I will work to gaze less strenuously at my navel going forward, but for now I don’t have research prepared in a useful form yet.

I’ll also work on not starting every damn sentence with I. It is some comfort to me that these posts will go largely unread. I am writing this in emacs, one of those completely inscrutable pieces of software that needs several pages of instructions to get at it’s most basic functions and years of regular use to uncover it’s most useful ones. Today I’ve ingraned the use of C-e to skip to the end of a line, C-k to kill, and C-y to yank the most recently killed portion.

These things are more-or-less equivalent to the End button on your keyboard, Ctrl-X, and Ctrl-V, respectively in most systems.

“Killing” with that particular command is more useful than Ctrl X, since it acts on everything from the cursor to the end of the line, not a portion which must be selected before the operation is used.

It is interesting to slowly learn the ins & outs of such a complicated piece of software. Partly this is because it simply is complicated, and complicated things reward attention by giving up more detail. It is also enjoyable to be learning this piece of software because memorizing a command means that I can make better use of this tool. I have practiced using the tool and now that I have practiced I use the tool better. I am less likely to do the emacs equivalent of bending the nail I wish to drive home. (I am no less likely to use metaphor at every opportunity.)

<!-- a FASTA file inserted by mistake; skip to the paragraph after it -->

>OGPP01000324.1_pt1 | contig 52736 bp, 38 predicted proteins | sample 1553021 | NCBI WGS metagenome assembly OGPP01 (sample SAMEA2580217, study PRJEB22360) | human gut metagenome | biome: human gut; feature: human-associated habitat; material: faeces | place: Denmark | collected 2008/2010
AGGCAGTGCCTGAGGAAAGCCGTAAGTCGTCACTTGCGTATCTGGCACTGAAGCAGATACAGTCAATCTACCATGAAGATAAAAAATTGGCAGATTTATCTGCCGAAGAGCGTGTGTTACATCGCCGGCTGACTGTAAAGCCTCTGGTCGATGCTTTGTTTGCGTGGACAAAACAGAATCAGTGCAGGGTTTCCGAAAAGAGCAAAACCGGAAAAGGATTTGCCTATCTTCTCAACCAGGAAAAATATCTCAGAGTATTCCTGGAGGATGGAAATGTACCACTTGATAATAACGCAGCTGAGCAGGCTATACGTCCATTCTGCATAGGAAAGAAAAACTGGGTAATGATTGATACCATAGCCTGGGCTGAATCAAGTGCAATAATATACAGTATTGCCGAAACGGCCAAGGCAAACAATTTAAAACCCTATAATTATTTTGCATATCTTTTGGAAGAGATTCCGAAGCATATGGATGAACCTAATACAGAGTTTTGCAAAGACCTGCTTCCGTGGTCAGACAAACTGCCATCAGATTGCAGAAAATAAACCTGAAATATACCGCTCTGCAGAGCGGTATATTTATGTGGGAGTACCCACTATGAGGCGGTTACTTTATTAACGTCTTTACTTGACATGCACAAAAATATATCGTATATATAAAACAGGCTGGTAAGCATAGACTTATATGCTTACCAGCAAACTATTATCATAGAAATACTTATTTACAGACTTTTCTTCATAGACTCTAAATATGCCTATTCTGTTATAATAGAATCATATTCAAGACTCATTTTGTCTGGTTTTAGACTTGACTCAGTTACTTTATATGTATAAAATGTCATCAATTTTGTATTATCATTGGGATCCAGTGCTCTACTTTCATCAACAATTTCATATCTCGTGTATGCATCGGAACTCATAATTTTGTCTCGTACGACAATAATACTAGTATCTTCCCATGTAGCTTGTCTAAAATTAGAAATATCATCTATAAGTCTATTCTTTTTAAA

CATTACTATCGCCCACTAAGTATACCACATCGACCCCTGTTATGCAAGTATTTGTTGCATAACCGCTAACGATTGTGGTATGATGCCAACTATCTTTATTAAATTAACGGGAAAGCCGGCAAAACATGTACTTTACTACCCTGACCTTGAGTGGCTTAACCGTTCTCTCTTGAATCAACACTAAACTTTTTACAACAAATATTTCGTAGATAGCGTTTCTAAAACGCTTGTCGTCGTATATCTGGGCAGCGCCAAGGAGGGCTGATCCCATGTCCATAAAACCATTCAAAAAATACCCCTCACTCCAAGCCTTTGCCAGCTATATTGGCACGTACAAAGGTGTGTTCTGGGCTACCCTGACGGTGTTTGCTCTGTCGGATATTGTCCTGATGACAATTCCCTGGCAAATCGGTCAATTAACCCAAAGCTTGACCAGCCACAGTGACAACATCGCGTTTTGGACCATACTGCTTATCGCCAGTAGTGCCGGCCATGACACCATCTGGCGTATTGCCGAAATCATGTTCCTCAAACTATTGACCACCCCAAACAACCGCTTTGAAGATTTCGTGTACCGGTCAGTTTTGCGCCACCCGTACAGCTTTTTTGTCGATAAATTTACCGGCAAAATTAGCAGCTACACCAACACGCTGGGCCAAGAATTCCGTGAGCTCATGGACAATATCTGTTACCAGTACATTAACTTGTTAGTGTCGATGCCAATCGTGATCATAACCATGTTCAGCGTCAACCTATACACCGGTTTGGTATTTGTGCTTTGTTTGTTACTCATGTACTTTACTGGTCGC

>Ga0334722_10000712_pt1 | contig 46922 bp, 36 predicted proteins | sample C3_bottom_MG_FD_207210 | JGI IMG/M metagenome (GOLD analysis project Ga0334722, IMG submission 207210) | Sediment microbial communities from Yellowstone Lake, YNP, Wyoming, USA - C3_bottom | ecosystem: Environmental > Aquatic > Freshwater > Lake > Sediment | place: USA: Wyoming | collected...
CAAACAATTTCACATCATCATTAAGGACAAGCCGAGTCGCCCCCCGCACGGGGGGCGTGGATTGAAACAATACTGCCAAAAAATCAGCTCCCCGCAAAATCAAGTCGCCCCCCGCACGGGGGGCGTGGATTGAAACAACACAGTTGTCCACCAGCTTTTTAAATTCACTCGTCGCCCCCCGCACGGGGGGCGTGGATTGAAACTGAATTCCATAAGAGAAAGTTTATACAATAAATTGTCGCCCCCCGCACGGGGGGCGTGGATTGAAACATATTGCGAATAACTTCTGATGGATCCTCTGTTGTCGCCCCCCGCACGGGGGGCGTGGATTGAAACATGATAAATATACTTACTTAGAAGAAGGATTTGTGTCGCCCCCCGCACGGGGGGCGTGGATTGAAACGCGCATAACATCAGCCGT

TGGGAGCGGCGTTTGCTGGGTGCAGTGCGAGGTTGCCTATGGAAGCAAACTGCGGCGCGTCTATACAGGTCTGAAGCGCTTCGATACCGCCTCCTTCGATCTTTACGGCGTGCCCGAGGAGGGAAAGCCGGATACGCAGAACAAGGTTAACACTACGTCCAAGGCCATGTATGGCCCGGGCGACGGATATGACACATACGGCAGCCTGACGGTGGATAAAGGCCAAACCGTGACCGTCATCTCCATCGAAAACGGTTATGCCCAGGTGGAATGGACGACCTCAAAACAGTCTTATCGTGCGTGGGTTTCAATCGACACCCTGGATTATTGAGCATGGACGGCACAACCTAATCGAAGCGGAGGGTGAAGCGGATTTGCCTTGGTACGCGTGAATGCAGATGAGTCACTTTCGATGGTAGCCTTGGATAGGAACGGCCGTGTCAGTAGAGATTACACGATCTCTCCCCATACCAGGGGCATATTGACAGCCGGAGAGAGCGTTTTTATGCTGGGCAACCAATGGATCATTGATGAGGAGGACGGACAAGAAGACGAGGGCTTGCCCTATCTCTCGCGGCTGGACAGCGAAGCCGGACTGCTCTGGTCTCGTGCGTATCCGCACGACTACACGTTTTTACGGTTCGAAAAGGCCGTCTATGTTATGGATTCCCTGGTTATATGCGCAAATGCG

Using emacs, with 4 pages of printed commands and brief descriptions provides me with an opporutnity to learn some small fact and to make use of it immediately. The writing I am and will do here serves that purpose: I am practiciing. I am practacing writing and thinking and stringing those thoughts together in a way which is useful to me even if it is not to anyone else.

So, here, I conclude the second little bit of practice of a small thing I do and seek to become better at, writing.

Now, I’ll use these last few days of summer left to me before I return fully to work for the fall I hope to take a handful of practices and turn them from things I hope to do to things which I did once to things which I do continually, habitually.